In Invisible Man how is the narrator an "invisible man" while working at Liberty Paints?

The narrator is hired as a "scab," or nonunion worker, to fill in for white workers who have gone on strike. He belongs neither to the union nor to the company: he is a placeholder, easy to forget and replace, rendering him invisible to those inside and outside the company. Immediately, bosses tell him to simply work, not to think or ask questions about the busywork he is assigned. In this way, he is viewed as a machine, not a man. Inevitably, he makes a mistake and as punishment is sent even further from view: to work in the basement with another black troublemaker, Lucius Brockway.

Compare Lucius Brockway to the paint he produces in Invisible Man.

Lucius Brockway is the most indispensable worker at Liberty Paints. He invented the base for the popular Optic White paint color, knows the layout of the entire factory, and is the only employee who can manage the boilers. Despite his contributions, however, Brockway is relegated to working long hours in the basement boiler room. He is content to do his job, make his money, and keep his head down, but it's clear to the narrator that the old man is being exploited because he is black. Lucius Brockway's silent contributions to the company are symbolized in the paint he produces. Drops of oil are added to black paint to turn it "optic white," covering up the "blackness" so effectively that there isn't a hint of the black color's history in the paint.

How did Ellison both draw on and depart from the Harlem race riots of 1935 and 1943 in Invisible Man?

In the novel the characters are not sure of the cause of the riots. This was true of the 1935 Harlem race riot, where a misunderstanding about police mistreatment of a young suspect led to the outburst of violence. The riots of 1935 and 1943 targeted white-owned businesses. In Invisible Man the looters are indiscriminate, and the violence includes the burning of a tenement building mostly inhabited by black residents. The most significant difference, however, is that the real riots were unplanned. In the novel the riots are carefully orchestrated by the Brotherhood to ensure that the citizens would be destroyed and then blamed for their own destruction.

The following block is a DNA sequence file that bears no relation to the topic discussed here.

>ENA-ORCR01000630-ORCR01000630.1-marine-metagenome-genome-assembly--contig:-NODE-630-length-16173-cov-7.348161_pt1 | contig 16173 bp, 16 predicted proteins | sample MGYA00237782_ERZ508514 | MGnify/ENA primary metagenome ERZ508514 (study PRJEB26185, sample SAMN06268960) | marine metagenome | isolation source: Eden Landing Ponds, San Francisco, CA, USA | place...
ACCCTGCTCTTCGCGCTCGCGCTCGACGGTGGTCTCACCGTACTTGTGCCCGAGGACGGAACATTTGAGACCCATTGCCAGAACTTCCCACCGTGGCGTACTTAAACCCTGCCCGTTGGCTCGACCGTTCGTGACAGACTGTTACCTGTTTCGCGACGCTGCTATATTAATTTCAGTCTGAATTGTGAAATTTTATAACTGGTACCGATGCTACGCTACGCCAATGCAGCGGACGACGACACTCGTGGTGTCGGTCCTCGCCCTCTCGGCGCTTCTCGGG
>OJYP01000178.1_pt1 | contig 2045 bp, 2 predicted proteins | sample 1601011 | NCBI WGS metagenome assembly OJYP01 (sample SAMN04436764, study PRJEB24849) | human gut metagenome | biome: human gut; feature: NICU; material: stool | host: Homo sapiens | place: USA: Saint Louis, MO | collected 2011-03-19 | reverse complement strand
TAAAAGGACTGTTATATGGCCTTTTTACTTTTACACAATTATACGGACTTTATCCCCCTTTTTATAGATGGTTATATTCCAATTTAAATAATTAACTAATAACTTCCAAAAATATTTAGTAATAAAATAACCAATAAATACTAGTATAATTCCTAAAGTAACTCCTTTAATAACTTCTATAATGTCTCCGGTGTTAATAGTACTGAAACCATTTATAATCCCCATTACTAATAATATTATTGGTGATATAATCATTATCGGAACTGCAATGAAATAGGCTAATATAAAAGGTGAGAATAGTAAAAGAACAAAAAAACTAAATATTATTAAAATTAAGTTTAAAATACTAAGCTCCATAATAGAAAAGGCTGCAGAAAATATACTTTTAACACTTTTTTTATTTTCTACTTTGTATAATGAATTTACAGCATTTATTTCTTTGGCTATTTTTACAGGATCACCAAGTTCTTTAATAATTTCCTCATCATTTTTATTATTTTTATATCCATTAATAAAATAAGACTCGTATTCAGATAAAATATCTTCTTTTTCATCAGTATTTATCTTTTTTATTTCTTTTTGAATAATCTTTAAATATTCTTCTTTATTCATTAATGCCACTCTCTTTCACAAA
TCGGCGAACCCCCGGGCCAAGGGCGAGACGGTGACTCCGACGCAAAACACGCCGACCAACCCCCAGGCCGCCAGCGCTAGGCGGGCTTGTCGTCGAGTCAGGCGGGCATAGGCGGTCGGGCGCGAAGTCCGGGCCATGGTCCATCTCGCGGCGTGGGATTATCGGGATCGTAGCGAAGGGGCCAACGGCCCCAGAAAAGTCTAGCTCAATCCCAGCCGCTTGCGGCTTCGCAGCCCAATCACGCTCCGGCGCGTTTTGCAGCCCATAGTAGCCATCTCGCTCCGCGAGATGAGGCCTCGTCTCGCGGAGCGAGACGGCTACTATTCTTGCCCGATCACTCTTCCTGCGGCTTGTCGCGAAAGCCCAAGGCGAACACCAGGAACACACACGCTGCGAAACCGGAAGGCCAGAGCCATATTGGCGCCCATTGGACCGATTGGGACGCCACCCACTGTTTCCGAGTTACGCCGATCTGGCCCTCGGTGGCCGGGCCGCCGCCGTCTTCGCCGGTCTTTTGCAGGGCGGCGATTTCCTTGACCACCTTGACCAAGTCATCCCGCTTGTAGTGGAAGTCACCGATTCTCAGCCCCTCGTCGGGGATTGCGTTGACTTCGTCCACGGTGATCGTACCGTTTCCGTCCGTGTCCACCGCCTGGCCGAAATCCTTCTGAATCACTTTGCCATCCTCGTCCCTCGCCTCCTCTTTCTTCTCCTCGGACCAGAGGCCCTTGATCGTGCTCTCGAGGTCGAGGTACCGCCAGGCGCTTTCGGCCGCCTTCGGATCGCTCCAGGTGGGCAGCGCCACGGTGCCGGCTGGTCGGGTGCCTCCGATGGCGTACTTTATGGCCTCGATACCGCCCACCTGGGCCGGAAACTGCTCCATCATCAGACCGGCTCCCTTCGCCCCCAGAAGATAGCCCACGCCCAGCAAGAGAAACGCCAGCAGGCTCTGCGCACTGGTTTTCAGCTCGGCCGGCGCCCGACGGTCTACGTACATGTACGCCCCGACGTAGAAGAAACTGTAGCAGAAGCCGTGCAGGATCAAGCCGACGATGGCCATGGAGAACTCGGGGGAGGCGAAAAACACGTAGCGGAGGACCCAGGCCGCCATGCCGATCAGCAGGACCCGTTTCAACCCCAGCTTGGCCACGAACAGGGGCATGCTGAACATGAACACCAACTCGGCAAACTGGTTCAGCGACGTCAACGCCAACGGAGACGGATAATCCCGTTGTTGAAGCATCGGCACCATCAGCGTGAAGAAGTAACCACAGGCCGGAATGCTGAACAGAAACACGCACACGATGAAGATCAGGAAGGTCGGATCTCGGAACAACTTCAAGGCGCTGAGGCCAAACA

How do folktales inform the themes of Invisible Man?

Throughout the novel the narrator references traditional Southern folktales: Brer Rabbit, Buckeye the Rabbit, and Jack the Bear. Often, these stories are references to the narrator's Southern slave heritage, which he is too eager to discard. The stories bring him comfort, however, suggesting the value of his heritage as an African American. In particular, the character of Buckeye (Brer) rabbit is known for his ability to escape tricky situations unscathed. The character's experiences parallel the narrator's repeated escapes from dangerous situations—such as the bar brawl, the hospital, and the riots—and people, such as Bledsoe, Norton, and Brockway. During the hospital questioning, the narrator feels "giddy" to realize he now associates with the older Brer rabbit rather than the young, naive Buckeye.

What does castration symbolize in Invisible Man?

The subject of castration comes up twice in the novel—first when the narrator is in the hospital and later in the dream that concludes the novel. In both cases, white men, first the doctors and then Brother Jack, seek to castrate the black narrator. These scenes suggest the desire to remove power from the black race. Castration also literally removes a man's power to recreate, which would slow the growth of black populations, an interest of powerful white men. In the second dream, Brother Jack asks the narrator how it feels to be free of illusions. The narrator points out that the whites have not only wasted his future generations, but they have wasted their "sun and moon"—the chance to continue oppressing people like him.